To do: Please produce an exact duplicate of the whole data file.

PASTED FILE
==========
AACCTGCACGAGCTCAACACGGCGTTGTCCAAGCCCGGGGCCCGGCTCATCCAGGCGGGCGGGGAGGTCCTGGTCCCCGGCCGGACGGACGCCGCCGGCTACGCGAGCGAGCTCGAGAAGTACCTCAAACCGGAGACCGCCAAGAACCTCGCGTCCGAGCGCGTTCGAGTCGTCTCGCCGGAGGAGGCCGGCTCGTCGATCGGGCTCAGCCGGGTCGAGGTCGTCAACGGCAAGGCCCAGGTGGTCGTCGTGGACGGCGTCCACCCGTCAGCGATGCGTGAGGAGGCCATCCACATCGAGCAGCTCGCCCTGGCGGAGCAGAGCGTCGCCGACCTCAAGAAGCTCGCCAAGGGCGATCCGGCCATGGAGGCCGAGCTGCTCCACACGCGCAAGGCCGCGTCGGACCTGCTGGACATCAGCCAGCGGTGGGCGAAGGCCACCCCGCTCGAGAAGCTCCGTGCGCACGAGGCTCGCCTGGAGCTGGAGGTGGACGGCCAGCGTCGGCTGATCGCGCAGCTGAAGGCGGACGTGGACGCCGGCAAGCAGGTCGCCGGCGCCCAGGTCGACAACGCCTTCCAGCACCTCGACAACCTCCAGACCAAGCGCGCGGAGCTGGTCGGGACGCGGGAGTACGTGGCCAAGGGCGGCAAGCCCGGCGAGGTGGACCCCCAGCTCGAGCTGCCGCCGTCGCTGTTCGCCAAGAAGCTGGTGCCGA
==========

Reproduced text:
AACCTGCACGAGCTCAACACGGCGTTGTCCAAGCCCGGGGCCCGGCTCATCCAGGCGGGCGGGGAGGTCCTGGTCCCCGGCCGGACGGACGCCGCCGGCTACGCGAGCGAGCTCGAGAAGTACCTCAAACCGGAGACCGCCAAGAACCTCGCGTCCGAGCGCGTTCGAGTCGTCTCGCCGGAGGAGGCCGGCTCGTCGATCGGGCTCAGCCGGGTCGAGGTCGTCAACGGCAAGGCCCAGGTGGTCGTCGTGGACGGCGTCCACCCGTCAGCGATGCGTGAGGAGGCCATCCACATCGAGCAGCTCGCCCTGGCGGAGCAGAGCGTCGCCGACCTCAAGAAGCTCGCCAAGGGCGATCCGGCCATGGAGGCCGAGCTGCTCCACACGCGCAAGGCCGCGTCGGACCTGCTGGACATCAGCCAGCGGTGGGCGAAGGCCACCCCGCTCGAGAAGCTCCGTGCGCACGAGGCTCGCCTGGAGCTGGAGGTGGACGGCCAGCGTCGGCTGATCGCGCAGCTGAAGGCGGACGTGGACGCCGGCAAGCAGGTCGCCGGCGCCCAGGTCGACAACGCCTTCCAGCACCTCGACAACCTCCAGACCAAGCGCGCGGAGCTGGTCGGGACGCGGGAGTACGTGGCCAAGGGCGGCAAGCCCGGCGAGGTGGACCCCCAGCTCGAGCTGCCGCCGTCGCTGTTCGCCAAGAAGCTGGTGCCGA